April marked the first full month I was in the classroom! Here’s what’s been happening:
Oral and Written Expression Skills in English
My co-ETA Alex and I have been co-leading a public speaking series. Each week, we introduce a new type of public speaking and give an example of what that type of speech might look like. Then the following week, students give their own speeches in English. So far, we’ve covered informational, persuasive, and demonstrative speaking.
Oral and Written Skills for Teachers
As far as I understand it, UCS’s curriculum is changing so that this class will replace Oral and Written Expression Skills in English. My students in this class are more beginners, which I think makes sense—speaking and writing are good skills to practice throughout the entire curriculum. It’s also a helpful class for me, as the lessons are specifically geared around using these skills in the classroom.
When we were talking about teacher voice, for example, I led an activity where I randomly gave my students roles (e.g. doctor and patient), and told them to improvise a dialogue using only one word at a time. I thought this would be super useful—throwing out a word at a time and trying to convey context through tone and pantomime is how I communicate half the time I’m abroad—but I think my students were still a little shy.
I also joined a group of my students for a presentation on an academic text (in Portuguese) about correcting English-learners’ errors. In solidarity with my students, I tried to present entirely in Portuguese. My big takeaway from that lesson was that the Portuguese word for “researcher” is pesquisador, whereas pescador means “fisherman.” Efforts to downplay the mistake with a “fishing for knowledge” joke were met with mixed results.
This month we’ve been talking about the past tense (simple past v. past continuous, e.g.) and storytelling, so I created two activities to practice.
The first was a brief murder mystery exercise: I said we were all on a cruise ship together when there was an announcement over the loudspeaker that the captain had died. I gave each student a slip of paper with a location written on it, and everyone needed to come up to the front of the class, testify to what they were doing in that location when the captain died, and explain why they were innocent.
What unfolded was this whole improvised story about how there was an affair between the captain and the cleaning lady, but the captain’s wife actually killed him so she could be with the cleaning lady instead. I was really impressed with their creativity, and my students were so excited that they kept embellishing the story even after we’d technically finished the activity. But I had to call a stop to the fun when my students started to finagle the story so that the blood on the cleaning supplies found in the captain’s room was actually menstrual fluid instead.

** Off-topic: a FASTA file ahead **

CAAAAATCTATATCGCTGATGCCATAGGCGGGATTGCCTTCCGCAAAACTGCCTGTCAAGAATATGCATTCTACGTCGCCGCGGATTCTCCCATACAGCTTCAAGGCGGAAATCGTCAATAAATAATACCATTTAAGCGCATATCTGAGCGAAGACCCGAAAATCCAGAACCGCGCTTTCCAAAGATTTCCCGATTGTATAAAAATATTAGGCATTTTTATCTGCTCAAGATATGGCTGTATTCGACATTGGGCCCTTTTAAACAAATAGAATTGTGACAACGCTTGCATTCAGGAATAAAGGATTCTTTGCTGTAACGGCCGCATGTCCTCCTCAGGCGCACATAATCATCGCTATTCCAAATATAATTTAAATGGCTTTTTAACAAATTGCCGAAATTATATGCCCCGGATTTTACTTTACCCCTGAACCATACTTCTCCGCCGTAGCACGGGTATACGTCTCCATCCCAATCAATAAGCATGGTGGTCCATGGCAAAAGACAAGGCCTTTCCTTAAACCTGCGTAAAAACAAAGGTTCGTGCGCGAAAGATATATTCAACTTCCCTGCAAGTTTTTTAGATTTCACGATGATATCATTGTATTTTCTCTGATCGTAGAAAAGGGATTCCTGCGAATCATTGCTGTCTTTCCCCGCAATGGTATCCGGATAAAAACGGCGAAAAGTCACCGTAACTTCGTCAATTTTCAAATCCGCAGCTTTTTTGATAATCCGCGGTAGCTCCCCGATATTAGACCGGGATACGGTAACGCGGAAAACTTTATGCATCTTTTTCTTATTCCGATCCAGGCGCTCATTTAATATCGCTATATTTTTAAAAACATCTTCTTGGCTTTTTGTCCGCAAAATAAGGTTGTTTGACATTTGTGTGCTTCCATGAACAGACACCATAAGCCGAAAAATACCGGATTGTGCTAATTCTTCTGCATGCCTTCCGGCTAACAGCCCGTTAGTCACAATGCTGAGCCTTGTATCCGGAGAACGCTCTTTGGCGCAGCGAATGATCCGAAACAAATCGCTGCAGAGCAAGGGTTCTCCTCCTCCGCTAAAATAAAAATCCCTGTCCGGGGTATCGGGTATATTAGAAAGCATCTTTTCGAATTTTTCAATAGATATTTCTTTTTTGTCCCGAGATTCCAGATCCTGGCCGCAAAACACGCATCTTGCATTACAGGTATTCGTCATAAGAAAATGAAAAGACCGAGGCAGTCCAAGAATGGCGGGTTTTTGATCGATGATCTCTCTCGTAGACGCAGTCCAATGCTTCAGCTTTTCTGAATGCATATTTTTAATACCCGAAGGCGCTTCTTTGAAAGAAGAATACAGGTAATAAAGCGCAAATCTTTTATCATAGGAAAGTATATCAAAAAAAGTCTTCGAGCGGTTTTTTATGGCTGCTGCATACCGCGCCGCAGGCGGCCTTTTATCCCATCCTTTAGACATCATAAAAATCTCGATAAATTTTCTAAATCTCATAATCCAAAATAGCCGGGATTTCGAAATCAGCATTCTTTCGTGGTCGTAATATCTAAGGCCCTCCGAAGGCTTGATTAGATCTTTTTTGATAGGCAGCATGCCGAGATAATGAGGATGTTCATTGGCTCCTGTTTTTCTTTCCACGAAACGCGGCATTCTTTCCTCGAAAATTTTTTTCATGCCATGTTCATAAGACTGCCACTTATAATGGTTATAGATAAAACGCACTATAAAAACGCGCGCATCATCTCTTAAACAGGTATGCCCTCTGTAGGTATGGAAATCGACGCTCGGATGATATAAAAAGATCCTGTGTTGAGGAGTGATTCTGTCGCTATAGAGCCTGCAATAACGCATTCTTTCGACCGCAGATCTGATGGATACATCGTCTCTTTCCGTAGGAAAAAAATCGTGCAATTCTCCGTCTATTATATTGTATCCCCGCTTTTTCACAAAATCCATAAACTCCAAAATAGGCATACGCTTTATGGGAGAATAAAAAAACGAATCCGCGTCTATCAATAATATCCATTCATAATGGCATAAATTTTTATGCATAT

The second exercise was one of those write-a-sentence-and-pass-the-paper-to-the-next-person deals. Before class, I prepared a Powerpoint with instructions for each of the sentences. For example, the first sentence needed to start with “once upon a time” and include a noun I had randomly assigned to each student; the second sentence needed to include a randomly assigned verb in the past continuous tense; the third sentence needed to include the word suddenly; and so on. At the end, we read the finished stories—which, in a small victory for me, everyone stuck around to hear.
Because this is a class for English teachers, I end each exercise by leading a brief discussion about how useful the exercise would be in their classrooms. To my surprise, the support for both of these exercises was nearly unanimous.
Functional Grammar and Discourse Analysis
In this class, I got to give my magnum opus: a presentation that used the language of functional grammar (a branch of linguistics that categorizes language based on function and, notably, context) to explore what makes memes funny. I chose three different memes and had my students discuss what makes them different and how their humor works.
(Thesis, for any functional grammar buffs: memes work because the mode remains the same even as the field changes, which is what makes them funny. Despite their similarities, these memes are functionally distinct because each one has different tenor.)
The presentation also included some jokes that my professor had collected. I thought their wording was funny, so I reworded the jokes and included them alongside the originals in my presentation. I asked my students which they thought was funnier—and they all preferred the originals.
My versions were the left one in the left picture, and the right one in the right. I was surprised, though—I thought the originals either foreshadowed the joke or buried the punchline. My professor had a theory about this: as non-native English speakers, they preferred jokes where the context of the set-up was much more explicit.
On a completely different level, a few weeks later, I led a different discussion about how context influences word choice in different situations. I provided examples of how I’d ask a friend out to lunch versus a coworker, for instance. I thought it’d be a superficial presentation, but it actually led to a great discussion about how cultural context influences communication styles and norms.
Learning, teaching, sharing, laughing—suffice it to say, being an ETA is going really well.